You know, every MCU job has been different. We didn't get hurt, really. You know, there was a lot. So it just felt like exponentially more. That's the biggest difference, I can imagine, from any show. "Hawkeye" was different than anything I've experienced in the MCU — we did six hours of it in the same amount of time [as a movie]. Maybe a little bit here and there. And it was awesome because of that, I think. A huge part of the MC Universe is the stunt team and the fight coordinators and all that. We had a lot. There's no giant stunt team on, I don't think, either of our other shows. Renner: I mean, Every job is different. Right? So when you look at it from that perspective, I think there's a lot going on, there's a lot of moving parts for different teams. When a plane lands, it's just a controlled crash. This one was very different, I think, because of the amount of story: six hours. It's just a whole 'nother section of telling a story and it's a huge part of what we do.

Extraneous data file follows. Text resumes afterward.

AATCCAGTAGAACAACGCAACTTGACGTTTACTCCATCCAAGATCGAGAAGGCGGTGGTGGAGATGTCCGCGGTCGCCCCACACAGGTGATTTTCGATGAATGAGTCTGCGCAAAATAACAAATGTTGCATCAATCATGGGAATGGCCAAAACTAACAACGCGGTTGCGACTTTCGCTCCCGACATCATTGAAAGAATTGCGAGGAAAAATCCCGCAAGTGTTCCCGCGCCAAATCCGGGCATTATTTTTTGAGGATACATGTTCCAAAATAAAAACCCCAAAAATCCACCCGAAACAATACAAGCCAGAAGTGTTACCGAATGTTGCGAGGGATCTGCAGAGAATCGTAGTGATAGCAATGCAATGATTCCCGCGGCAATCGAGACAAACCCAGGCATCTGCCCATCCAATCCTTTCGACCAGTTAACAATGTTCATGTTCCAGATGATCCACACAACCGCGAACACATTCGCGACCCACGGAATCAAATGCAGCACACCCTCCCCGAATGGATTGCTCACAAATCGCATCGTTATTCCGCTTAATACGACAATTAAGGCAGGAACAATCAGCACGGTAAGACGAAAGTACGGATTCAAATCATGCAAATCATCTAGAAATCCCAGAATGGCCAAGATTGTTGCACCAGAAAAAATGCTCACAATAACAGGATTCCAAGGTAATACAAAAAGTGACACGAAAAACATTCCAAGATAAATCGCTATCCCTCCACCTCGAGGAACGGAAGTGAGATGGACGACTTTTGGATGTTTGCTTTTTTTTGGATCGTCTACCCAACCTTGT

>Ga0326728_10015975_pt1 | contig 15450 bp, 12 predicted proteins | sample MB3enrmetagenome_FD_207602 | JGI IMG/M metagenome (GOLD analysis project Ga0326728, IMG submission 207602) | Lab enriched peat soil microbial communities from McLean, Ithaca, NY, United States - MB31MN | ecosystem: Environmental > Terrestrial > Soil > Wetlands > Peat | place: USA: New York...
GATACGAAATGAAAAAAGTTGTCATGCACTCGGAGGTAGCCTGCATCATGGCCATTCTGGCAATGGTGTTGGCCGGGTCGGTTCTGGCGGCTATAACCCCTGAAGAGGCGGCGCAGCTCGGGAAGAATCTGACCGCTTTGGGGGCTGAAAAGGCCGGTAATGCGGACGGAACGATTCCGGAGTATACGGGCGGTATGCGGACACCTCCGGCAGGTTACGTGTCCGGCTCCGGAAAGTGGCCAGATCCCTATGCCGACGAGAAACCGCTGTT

Clint seems to be really down on the idea of being Hawkeye, especially the constant fame that comes with it. How close is that to your experience of being Hawkeye?
Sure!” /> Steinfeld: Oh, I didn't know I was part of the question!
The opening scene where you're in a public bathroom and you're trying to pee and a guy comes up to you wanting a selfie — that seems like that might have been an experience you've had yourself.